Onboarding beyond the first day
There is something to be said about initiating a great onboarding program within your organization. Strong onboarding can influence successful employee retention and enhances your employer brand. Onboarding procedures begin during the interview process. Here are some best practices to put your best foot forward starting from the job applicant experience extending to well after welcoming the new hire into your organization.
Creating a memorable interview experience is key for potential new hires to become enthused and eager to join your organization. It is important that the candidates meet with the hiring manager and any other leader or engaged employees within your organization that can speak to job requirements, experience working on the team, as well as company culture. If the interviews are conducted in person, take the time to show the potential new hire around the office and point out where all the important things are such as the kitchen, meeting rooms, and restrooms. This can help alleviate first day anxieties.
During the final stage of interviewing, set expectations for next steps. This includes when they can expect to hear from you, what the first 30 days in the position would look like for that potential new hire and address any questions the candidate may have. It is just as important for the candidate to ensure that it is the right move for them and get a better understanding on whether or not is it a good fit for both parties.
Now that you’ve selected the right candidate for your organization while executing an amazing job applicant experience, what’s next?
Always reach out to the new hires before their first day. Send an e-mail to your new employee including your organization’s employee handbook, a warm welcome, start date, time and location and reminders of any specific documents they are required to bring. The employee handbook will address things like dress code and company code of conduct. Additional information can include their first day schedule and further contact information to keep communication ongoing. Company swag is always a nice touch. The more connected a new employee feels to the organization and their team before their first day, the more welcome they are likely to feel.
Inform your existing employees of your new hire’s arrival, job title, department and team, as well as information on the new employee’s background (education, prior working experience, perhaps a fun fact). Invest some time in team building activities to integrate the new employee into their team, this can be a team lunch or small collaborative projects. This can be effective for both the new employee and their manager to further get to know each other’s communication styles and expectations.
Prepare the new employee’s office equipment and workspace to ensure a successful first day. Create the new employee’s e-mail account, order any required IT equipment, add the employee to existing calendars and mailing lists, order business cards, prepare required documentation (HR documents and forms), and prepare office key or ID card.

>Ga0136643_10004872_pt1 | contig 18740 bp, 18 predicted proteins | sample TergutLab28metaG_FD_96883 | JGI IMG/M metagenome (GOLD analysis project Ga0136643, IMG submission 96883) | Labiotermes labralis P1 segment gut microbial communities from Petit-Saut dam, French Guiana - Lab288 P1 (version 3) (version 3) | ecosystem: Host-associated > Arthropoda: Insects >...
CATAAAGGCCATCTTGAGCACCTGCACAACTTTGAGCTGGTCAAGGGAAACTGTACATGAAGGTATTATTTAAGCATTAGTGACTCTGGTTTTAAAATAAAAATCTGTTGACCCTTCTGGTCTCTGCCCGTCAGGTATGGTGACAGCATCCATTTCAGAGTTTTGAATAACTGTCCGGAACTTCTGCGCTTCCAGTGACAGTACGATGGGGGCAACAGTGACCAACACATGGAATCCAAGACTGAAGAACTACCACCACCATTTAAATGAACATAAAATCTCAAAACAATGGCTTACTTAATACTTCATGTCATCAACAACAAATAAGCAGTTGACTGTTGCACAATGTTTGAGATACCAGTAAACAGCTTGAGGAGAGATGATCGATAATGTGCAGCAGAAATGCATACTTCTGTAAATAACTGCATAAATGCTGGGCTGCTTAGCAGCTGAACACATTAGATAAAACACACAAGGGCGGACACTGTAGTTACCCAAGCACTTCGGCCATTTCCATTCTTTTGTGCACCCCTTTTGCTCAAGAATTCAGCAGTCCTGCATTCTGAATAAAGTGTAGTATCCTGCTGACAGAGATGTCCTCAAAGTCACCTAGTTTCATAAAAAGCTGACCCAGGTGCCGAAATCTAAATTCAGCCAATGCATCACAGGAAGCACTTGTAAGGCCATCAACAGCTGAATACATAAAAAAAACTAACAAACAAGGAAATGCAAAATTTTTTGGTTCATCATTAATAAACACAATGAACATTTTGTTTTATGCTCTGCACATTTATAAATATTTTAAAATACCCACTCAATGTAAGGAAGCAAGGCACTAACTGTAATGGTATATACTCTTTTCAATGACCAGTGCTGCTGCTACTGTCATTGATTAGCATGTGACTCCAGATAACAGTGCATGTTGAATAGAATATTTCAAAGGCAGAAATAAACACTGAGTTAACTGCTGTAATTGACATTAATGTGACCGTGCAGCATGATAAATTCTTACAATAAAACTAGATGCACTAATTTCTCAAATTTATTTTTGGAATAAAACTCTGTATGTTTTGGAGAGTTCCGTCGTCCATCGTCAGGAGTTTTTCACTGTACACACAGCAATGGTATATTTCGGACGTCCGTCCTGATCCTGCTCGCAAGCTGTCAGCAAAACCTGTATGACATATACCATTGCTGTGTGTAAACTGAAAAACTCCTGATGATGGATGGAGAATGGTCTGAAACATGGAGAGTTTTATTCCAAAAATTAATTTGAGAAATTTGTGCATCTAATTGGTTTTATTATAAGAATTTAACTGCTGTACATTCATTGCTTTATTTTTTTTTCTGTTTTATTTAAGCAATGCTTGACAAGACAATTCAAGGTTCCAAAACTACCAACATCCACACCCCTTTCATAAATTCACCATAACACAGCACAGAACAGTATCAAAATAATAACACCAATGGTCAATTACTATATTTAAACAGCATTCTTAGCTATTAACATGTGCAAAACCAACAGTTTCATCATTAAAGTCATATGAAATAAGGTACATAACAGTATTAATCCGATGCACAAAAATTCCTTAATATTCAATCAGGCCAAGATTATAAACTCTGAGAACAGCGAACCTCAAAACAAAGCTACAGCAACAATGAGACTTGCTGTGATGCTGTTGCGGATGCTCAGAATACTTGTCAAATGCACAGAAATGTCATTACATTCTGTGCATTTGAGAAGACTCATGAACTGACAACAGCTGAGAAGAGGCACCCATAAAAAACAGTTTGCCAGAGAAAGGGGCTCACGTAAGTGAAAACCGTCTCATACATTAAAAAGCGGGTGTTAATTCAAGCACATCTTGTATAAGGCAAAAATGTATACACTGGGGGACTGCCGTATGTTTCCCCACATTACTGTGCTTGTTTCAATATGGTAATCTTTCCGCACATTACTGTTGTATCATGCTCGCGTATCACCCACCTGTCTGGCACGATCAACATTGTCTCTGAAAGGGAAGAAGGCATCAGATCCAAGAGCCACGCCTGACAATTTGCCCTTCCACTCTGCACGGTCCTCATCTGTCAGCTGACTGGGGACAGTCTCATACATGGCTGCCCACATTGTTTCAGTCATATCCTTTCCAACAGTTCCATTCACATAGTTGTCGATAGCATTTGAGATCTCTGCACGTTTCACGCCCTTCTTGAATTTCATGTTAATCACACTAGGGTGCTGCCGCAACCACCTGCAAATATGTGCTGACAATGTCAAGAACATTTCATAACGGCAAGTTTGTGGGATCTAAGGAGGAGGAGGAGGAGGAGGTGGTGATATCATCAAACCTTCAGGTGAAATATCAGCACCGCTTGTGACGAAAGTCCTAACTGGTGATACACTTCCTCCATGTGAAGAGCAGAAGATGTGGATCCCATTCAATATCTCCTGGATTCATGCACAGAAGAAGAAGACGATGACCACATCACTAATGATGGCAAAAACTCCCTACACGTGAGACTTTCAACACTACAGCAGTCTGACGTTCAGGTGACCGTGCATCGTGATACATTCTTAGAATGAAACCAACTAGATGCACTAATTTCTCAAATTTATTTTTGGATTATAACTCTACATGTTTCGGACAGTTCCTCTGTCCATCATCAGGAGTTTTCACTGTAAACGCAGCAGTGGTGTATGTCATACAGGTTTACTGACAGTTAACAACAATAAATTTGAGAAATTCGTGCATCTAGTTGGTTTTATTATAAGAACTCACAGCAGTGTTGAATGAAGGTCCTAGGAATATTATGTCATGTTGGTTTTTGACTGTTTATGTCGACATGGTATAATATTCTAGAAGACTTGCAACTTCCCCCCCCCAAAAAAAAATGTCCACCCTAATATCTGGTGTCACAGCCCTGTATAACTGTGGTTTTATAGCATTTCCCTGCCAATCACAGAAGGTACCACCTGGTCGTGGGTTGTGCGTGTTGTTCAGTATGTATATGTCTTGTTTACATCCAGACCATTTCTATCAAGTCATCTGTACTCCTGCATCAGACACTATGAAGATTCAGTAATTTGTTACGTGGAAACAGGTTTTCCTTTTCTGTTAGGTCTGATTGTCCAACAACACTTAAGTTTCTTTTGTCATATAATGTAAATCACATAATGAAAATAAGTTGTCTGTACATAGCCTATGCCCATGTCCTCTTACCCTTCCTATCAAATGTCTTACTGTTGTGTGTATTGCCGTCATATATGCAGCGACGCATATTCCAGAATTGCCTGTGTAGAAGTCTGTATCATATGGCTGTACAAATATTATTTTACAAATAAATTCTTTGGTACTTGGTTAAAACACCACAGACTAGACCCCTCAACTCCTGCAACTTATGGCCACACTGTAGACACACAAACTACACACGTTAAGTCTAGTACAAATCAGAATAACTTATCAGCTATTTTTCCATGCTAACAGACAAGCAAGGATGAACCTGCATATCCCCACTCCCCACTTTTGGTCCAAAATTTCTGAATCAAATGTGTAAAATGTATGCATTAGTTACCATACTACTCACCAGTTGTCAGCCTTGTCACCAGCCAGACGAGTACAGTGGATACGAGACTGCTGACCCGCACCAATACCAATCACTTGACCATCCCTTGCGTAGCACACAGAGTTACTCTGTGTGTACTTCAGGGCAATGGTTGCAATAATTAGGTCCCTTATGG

The new employee’s first day can be nerve wracking. Take the edge of by following these steps to ease any anxiety and make the new employee feel welcome almost immediately.
- Meet and greet your new employee, introduce them to existing employees and give them an office tour, again pointing out all the important things. This is a good time to provide your new employee with a welcome package and employee handbook.
- Set up your new employee’s desk and IT equipment, walking them through any internal processes that are important to be aware of. Provide them with office supplies, security equipment (ID Card, parking card, access to elevators, etc.), help them set up their IT equipment, and provide instructions on said equipment.
- Complete required HR documents. This includes compensation and benefits, work policies and procedures, safety and security policies, reiterating the company code of conduct, and complete any necessary forms or contracts.
- Schedule a meeting for your new hire with the CEO or owner of your organization. They can introduce the company’s history, expand on the organization’s mission, vision, and values, and highlight the organization’s goals.
- Schedule a meeting between the new employee and their manager. The manager can walk the new employee through the organizational chart, their job description and address any questions, set goals for their first month of service, and discuss both parties’ expectations moving forward.
Ensuring a smooth, welcoming first week for the new hire is essential for employee retention. It is important to check in with your new employee every day, schedule regular meetings, introduce the new employee to other teams and departments, and schedule necessary trainings including software and health & safety. An added bonus would be organizing a social activity or gathering for the whole team to come together and celebrate the new hire!
Successful onboarding should not be rushed. Onboarding is an ongoing process that benefits from feedback collected by both the new employee as well as the team. Managers should establish check-ins on the 30, 60 and 90 day marks to evaluate how the new employee is integrating into the team and company and evaluate performance thus far. Discussing feedback from the new employee’s perspective will make them feel valued and help you improve the onboarding process for future new hires.